The Theological Value of the King James Language in the Book of Mormon
Book of Mormon, Charity, Priests, New Testament, Spiritual love, Churches, Church congregations, Words
In 1831, Alexander Campbell (1788–1866), the founder of the Disciples of Christ Church and leader in the early nineteenth-century religious reformation known as the Restoration, published a short pamphlet entitled Delusions: An Analysis of the Book of Mormon: With an Examination of Its Internal and External Evidences, and a Refutation of Its Pretences to Divine Authority. In the pamphlet, Campbell argued that the Book of Mormon was a linguistic hodgepodge, “patched up and cemented with ‘And it came to pass’—‘I sayeth unto you’—‘Ye saith unto him’—and all the King James’ haths, dids and doths—in the lowest imitation of the common version.” He insisted that “it has not one good sentence in it, save the profanation of those sentences quoted from the Oracles of the living God.” For Campbell, the seventeenth-century English in the Book of Mormon demonstrated that Joseph Smith was a fraud.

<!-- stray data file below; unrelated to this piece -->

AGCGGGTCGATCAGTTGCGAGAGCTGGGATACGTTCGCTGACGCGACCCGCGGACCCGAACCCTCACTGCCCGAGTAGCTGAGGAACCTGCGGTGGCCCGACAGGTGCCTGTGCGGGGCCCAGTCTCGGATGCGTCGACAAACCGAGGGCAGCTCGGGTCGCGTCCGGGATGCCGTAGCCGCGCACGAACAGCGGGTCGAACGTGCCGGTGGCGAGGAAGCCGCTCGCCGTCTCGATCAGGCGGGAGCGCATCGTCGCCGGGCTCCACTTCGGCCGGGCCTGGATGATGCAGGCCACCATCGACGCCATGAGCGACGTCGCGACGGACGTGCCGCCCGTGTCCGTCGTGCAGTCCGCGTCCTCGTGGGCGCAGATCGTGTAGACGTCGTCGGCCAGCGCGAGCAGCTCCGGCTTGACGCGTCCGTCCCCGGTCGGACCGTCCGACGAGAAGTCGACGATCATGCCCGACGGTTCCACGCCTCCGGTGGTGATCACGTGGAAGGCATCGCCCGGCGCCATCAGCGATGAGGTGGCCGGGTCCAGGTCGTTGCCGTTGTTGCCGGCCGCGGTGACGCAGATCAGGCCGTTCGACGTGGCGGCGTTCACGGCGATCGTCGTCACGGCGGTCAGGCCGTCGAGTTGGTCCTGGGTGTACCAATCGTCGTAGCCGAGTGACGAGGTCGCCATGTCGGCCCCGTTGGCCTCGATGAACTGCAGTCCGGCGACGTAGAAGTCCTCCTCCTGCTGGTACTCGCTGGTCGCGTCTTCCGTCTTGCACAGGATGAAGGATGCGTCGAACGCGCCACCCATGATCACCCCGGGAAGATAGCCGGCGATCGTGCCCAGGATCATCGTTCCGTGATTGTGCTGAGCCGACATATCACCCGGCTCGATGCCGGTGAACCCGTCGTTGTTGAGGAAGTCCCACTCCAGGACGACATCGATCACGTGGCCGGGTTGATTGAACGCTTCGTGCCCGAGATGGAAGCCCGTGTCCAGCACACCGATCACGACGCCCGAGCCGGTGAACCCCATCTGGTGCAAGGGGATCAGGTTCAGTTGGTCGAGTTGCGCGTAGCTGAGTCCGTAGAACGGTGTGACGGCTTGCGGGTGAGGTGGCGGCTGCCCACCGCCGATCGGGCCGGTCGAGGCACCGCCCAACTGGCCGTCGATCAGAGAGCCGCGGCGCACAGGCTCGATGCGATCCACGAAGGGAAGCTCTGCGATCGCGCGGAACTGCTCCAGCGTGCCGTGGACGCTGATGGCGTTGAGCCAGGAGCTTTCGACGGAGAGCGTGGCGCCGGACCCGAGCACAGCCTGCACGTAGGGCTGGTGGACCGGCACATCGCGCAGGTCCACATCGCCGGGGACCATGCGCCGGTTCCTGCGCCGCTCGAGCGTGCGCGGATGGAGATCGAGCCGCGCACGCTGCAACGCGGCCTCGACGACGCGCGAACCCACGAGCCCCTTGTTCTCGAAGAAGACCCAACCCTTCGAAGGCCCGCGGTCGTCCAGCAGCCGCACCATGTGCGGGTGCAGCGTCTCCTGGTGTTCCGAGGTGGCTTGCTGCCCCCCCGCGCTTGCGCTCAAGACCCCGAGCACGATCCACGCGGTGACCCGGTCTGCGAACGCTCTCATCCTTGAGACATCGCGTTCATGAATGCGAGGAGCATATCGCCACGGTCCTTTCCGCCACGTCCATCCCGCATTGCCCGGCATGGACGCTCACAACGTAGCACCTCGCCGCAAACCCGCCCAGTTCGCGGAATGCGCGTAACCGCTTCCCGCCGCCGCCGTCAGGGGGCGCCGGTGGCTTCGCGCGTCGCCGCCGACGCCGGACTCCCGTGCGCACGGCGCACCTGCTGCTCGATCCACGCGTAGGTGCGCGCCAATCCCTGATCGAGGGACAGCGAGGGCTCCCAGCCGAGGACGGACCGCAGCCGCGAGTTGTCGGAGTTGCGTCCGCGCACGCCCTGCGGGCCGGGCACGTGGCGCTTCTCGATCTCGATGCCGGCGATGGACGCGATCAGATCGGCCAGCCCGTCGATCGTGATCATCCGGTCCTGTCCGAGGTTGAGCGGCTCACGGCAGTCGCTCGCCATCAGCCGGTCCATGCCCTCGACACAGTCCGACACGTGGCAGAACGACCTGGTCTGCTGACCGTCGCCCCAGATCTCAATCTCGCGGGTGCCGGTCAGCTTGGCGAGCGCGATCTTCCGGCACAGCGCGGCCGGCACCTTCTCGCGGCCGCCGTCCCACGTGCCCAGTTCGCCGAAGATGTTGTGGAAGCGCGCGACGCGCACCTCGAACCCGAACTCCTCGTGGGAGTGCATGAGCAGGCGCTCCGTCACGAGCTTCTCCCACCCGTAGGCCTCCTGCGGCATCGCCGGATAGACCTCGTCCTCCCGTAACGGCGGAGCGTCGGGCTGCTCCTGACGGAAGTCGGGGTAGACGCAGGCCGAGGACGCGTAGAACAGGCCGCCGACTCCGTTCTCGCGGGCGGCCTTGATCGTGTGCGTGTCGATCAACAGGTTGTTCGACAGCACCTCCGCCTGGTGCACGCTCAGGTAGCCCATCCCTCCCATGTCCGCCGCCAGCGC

Original Publication Citation
“Theological Value of the King James Language in the Book of Mormon,” Journal of Book of Mormon Studies 27 (September, 2018) 88–124.
BYU ScholarsArchive Citation
Martin, Jan James, "The Theological Value of the King James Language in the Book of Mormon" (2018). Faculty Publications. 3669.
Journal of Book of Mormon Studies
Copyright 2018 by the Board of Trustees of the University of Illinois